Adobe Flash contains an memory corruption vulnerability that can allow a remote, unauthenticated attacker to execute arbitrary code.
Adobe Flash versions 10.1.102.64 and earlier contain a vulnerability that can result in memory corruption, which can allow arbitrary code execution. Please see Adobe Security Bulletin APSB11-02 and Adobe Security Bulletin APSB11-03.
Note that separate instances of Flash are provided in a variety of Adobe products, including Adobe Reader and Acrobat. Updating Flash Player does not update the Flash runtime included in other products.
By convincing a user to view a specially crafted HTML document (e.g., a web page or an HTML email message or attachment), PDF file, Microsoft Office document, or any other document that supports embedded SWF content, an attacker may be able to execute arbitrary code. The vulnerability reportedly affects Flash Player 10.1.102.64 and earlier versions for Windows, Macintosh, Linux, and Solaris.
Apply an update
This issue is addressed in Adobe Security Bulletin APSB11-02. This bulletin describes Flash Player 10.2.152.26 for Windows, Macintosh, Linux, and Solaris, which addresses this issue. Adobe Reader X 10.0.1, which contains Flash 10.2.152.23, and Google Chrome 9.0.597.94, which contains Flash 10.2.154.12, have also been released.
Disable Flash in your web browser
Disable Flash or selectively enable Flash content as described in Securing Your Web Browser.
Disable Flash and 3D & Multimedia support in Adobe Reader 9 and later
Flash and 3D & Multimedia support are implemented as plug-in libraries in Adobe Reader. Disabling Flash in Adobe Reader will only mitigate attacks that use an SWF embedded in a PDF file. Disabling 3D & Multimedia support does not directly address the vulnerability, but it does provide additional mitigation and results not in a crash but in a more user-friendly error message.
To disable Flash and 3D & Multimedia support in Adobe Reader 9 on Microsoft Windows, delete or rename these files:
For Apple Mac OS X, delete or rename these files:
"/Applications/Adobe Reader 9/Adobe Reader.app/Contents/Frameworks/AuthPlayLib.bundle"
"/Applications/Adobe Reader 9/Adobe Reader.app/Contents/Frameworks/Adobe3D.framework"
For GNU/Linux, delete or rename these files (locations may vary among distributions):
For versions of Adobe Reader newer than 9, please adjust the above file paths accordingly. File locations may be different for Adobe Acrobat or other Adobe products that include Flash and 3D & Multimedia support. Disabling these plug-ins will reduce functionality and will not protect against SWF files hosted on websites. Depending on the update schedule for products other than Flash Player, consider leaving Flash and 3D & Multimedia support disabled unless they are absolutely required.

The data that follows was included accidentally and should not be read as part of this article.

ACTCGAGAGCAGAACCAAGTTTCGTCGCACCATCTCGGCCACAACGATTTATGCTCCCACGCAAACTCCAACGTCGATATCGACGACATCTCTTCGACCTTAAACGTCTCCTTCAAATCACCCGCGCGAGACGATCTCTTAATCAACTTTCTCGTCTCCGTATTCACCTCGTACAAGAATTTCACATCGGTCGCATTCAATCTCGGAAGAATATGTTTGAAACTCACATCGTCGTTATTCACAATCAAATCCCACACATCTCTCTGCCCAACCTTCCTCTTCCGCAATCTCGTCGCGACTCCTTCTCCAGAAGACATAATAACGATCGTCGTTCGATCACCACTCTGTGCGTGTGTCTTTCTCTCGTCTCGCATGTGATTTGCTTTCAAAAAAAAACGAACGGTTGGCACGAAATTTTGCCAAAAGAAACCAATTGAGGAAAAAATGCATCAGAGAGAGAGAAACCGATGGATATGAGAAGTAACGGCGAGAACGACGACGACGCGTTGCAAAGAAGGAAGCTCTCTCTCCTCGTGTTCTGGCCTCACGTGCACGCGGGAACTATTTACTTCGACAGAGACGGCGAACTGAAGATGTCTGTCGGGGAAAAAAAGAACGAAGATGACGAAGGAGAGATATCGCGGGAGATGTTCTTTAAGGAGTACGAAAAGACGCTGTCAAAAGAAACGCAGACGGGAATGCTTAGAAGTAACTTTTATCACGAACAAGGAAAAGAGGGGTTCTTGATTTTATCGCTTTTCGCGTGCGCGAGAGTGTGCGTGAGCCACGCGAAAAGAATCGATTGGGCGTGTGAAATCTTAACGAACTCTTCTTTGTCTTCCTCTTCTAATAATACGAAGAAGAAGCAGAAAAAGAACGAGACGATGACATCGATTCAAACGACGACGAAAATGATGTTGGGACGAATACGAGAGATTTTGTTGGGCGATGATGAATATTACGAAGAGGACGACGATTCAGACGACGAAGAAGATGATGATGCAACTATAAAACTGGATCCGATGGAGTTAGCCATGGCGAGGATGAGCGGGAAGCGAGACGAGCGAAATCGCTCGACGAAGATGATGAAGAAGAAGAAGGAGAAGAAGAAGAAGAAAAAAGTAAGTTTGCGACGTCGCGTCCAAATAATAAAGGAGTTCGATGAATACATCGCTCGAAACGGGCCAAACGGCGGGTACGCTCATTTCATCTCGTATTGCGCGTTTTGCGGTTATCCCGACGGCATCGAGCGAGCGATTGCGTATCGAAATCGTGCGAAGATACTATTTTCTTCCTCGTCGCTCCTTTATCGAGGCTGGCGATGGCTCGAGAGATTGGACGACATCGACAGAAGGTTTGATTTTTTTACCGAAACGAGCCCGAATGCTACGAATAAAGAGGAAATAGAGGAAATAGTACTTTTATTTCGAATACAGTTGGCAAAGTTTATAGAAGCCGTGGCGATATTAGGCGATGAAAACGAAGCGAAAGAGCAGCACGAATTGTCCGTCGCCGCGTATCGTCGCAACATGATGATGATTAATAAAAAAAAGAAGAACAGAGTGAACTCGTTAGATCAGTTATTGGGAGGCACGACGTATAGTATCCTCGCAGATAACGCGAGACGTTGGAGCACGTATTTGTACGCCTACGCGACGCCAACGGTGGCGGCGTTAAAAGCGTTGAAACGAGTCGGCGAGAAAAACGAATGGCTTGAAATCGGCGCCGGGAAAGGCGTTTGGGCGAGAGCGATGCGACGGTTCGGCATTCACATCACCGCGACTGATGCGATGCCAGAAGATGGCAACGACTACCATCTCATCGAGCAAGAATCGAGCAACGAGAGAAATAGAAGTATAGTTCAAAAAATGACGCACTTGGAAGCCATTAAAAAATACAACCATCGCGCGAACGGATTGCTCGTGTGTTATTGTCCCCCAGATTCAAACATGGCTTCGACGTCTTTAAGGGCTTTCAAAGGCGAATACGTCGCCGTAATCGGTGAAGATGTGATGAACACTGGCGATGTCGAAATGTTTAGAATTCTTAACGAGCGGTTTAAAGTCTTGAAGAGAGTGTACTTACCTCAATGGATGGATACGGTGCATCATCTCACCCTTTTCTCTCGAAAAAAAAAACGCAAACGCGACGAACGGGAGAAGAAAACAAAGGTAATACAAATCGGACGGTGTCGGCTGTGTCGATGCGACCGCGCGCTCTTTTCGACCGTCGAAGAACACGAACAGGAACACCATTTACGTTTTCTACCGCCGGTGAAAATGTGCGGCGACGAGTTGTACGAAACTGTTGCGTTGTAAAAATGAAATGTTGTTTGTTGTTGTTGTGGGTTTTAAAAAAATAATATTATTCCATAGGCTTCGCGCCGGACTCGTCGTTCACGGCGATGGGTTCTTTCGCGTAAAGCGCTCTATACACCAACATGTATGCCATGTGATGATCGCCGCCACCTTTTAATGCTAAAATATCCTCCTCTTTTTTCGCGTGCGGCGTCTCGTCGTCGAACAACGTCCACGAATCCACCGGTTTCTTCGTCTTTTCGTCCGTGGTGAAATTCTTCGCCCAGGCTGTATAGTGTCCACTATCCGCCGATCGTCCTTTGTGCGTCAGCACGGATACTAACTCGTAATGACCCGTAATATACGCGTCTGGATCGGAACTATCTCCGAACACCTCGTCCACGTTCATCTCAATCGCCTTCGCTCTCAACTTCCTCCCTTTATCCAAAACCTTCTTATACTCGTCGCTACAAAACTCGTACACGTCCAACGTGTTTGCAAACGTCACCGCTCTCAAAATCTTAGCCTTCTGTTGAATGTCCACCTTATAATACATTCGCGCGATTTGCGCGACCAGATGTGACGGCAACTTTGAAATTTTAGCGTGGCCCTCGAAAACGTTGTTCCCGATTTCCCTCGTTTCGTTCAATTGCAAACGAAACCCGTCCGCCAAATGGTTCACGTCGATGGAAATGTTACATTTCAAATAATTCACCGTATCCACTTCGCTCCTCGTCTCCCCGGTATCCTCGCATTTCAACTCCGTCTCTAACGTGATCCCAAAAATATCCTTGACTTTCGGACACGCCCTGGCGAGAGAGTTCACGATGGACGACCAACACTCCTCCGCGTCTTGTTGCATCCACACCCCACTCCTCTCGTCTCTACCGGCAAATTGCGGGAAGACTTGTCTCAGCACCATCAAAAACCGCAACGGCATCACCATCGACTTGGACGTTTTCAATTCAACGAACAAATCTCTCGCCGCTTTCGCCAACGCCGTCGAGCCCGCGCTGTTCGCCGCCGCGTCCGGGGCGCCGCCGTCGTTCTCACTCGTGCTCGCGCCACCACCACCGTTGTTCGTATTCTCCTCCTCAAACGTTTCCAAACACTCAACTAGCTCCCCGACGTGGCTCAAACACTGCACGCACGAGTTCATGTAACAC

Adobe has provided a TechNote with utilities for uninstalling the Flash Player plug-in and ActiveX control on Windows and Mac OS X systems. Removing these components can mitigate the web browser attack vector for this vulnerability. Note that this will not remove the instances of Flash Player that are installed with Adobe Reader or other Adobe products.
Prevent Internet Explorer from automatically opening PDF documents
The installer for Adobe Reader and Acrobat configures Internet Explorer to automatically open PDF files without any user interaction. This behavior can be reverted to the safer option of prompting the user by importing the following as a .REG file:
Windows Registry Editor Version 5.00
Disable the displaying of PDF documents in the web browser
Preventing PDF documents from opening inside a web browser reduces the attack surface. If this workaround is applied to updated versions of Adobe Reader and Acrobat, it may protect against future vulnerabilities.
To prevent PDF documents from automatically opening in a web browser with Adobe Reader:
1. Open Adobe Acrobat Reader. 2. Open the `Edit` menu. 3. Choose the `Preferences...` option. 4. Choose the `Internet` section. 5. Uncheck the `Display PDF in browser` checkbox.
Enable DEP in Microsoft Windows
Consider enabling Data Execution Prevention (DEP) in supported versions of Windows. DEP should not be treated as a complete workaround, but it can mitigate the execution of attacker-supplied code in some cases. Microsoft has published detailed technical information about DEP in Security Research & Defense blog posts "Understanding DEP as a mitigation technology" part 1 and part 2. DEP should be used in conjunction with the application of patches or other mitigations described in this document.
Vendor| Status| Date Notified| Date Updated
Adobe| | 31 Jan 2011| 10 Feb 2011
Google| | -| 10 Feb 2011
If you are a vendor and your product is affected, let us know.
Group | Score | Vector
Base | 9.0 | AV:N/AC:M/Au:N/C:C/I:C/A:P
Temporal | 7.0 | E:POC/RL:OF/RC:C
Environmental | 7.0 | CDP:ND/TD:ND/CR:ND/IR:ND/AR:ND
This vulerability was reported by Will Dormann of the CERT/CC.
This document was written by Will Dormann.